Figure 4-1 The landscape of product sustainability tools.
SOURCE: Anastasia O’Rouke presentation, December 7, 2011.
Three programs familiar to Mr. O’Brien in a university setting are the Sustainability, Tracking, Assessment, and Rating System (STARS),1 Leadership in Energy and Environmental Design (LEED),2 and American College and University Presidents’ Climate Commitment (ACUPCC).3 All three programs are voluntary, Mr. O’Brien commented, and have successfully become de facto standards for universities—a result he attributed to the time invested in engaging stakeholders as the programs were developed. That investment resulted in immediate “buy-in” so that when the programs were released, they were readily taken up by stakeholders. Similarly, the openness of a tool—whether it is public or private in design—is important, he said; for example, the information provided to STARS and ACUPCC are public and available online, but data for LEED are generally not. A program is also informative if it allows benchmarking against peers, Mr. O’Brien added; with STARS or ACUPCC users are rated or provided a score and are able to compare themselves against peer scores in that system.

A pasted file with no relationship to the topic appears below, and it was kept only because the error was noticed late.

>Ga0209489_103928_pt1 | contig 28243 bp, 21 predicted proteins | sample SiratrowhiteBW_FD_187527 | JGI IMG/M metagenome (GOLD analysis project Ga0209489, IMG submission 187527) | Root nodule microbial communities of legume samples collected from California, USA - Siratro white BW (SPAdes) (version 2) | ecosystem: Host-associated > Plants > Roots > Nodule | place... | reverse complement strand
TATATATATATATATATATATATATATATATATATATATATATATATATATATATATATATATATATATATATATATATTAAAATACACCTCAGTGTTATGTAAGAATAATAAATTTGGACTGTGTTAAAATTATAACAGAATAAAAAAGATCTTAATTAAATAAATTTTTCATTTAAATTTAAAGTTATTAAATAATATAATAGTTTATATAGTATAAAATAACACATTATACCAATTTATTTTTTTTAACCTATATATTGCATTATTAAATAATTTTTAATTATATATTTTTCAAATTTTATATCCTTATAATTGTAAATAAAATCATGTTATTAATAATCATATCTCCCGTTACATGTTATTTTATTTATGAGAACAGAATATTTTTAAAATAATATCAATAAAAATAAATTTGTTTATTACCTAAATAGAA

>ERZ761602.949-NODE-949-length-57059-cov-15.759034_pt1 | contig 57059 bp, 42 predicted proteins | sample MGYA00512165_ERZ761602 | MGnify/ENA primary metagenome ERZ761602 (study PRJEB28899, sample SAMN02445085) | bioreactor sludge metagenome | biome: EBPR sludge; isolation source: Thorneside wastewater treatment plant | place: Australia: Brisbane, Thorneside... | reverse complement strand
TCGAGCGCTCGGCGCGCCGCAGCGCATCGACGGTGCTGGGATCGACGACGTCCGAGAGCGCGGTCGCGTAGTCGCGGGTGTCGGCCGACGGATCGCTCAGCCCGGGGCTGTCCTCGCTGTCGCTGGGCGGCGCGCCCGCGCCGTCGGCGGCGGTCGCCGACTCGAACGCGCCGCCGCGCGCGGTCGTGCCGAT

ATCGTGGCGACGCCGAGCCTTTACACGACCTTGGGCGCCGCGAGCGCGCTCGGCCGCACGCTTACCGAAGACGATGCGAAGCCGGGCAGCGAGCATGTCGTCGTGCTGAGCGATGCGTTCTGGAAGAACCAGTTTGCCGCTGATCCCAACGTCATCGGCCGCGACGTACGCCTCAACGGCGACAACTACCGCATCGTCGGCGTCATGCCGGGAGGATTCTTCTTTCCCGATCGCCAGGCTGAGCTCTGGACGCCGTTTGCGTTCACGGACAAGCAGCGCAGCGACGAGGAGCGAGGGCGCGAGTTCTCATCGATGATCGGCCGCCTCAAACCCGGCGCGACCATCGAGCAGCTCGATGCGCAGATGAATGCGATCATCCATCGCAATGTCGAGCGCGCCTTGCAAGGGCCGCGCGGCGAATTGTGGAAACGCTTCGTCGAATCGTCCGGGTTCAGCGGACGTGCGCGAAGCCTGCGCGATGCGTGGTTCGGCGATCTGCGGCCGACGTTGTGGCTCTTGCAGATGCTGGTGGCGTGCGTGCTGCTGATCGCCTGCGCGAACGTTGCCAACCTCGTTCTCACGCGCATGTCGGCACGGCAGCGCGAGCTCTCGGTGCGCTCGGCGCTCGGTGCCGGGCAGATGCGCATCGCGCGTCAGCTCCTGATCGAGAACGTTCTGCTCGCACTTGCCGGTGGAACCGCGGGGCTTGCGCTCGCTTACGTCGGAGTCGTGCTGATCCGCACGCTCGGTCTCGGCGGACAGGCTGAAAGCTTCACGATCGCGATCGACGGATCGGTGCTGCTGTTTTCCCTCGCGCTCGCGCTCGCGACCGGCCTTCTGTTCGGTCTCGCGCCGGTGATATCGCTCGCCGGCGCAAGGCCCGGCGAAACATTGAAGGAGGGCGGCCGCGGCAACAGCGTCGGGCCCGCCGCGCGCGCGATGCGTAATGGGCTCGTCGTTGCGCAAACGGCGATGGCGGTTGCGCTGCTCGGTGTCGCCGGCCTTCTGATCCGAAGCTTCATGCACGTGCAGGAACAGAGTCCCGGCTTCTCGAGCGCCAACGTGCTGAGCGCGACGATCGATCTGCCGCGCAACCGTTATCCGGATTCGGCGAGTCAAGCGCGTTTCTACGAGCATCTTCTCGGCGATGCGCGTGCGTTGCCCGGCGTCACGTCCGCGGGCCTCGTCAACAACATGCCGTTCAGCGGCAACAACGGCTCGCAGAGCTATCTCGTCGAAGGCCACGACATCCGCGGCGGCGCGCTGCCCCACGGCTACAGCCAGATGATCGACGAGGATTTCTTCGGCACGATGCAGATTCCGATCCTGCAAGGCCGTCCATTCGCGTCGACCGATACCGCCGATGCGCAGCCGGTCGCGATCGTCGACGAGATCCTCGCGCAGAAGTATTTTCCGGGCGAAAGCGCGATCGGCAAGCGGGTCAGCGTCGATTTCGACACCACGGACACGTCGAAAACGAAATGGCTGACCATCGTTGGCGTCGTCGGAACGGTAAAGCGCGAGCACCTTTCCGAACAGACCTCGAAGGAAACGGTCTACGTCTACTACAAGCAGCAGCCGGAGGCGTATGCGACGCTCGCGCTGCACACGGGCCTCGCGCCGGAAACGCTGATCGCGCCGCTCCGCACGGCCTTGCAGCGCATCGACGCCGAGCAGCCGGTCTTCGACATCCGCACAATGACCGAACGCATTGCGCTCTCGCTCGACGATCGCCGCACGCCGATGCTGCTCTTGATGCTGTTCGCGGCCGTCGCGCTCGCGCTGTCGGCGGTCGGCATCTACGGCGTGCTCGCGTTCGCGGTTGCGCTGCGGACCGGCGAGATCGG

Mr. O’Brien emphasized that a tool used for procurement needs to be able to be integrated with other systems and especially with financial tools. Ideally, financial decision making and sustainable procurement should be part of the same tool, so that comparisons of data are made within a single integrated system. Also commenting on integration was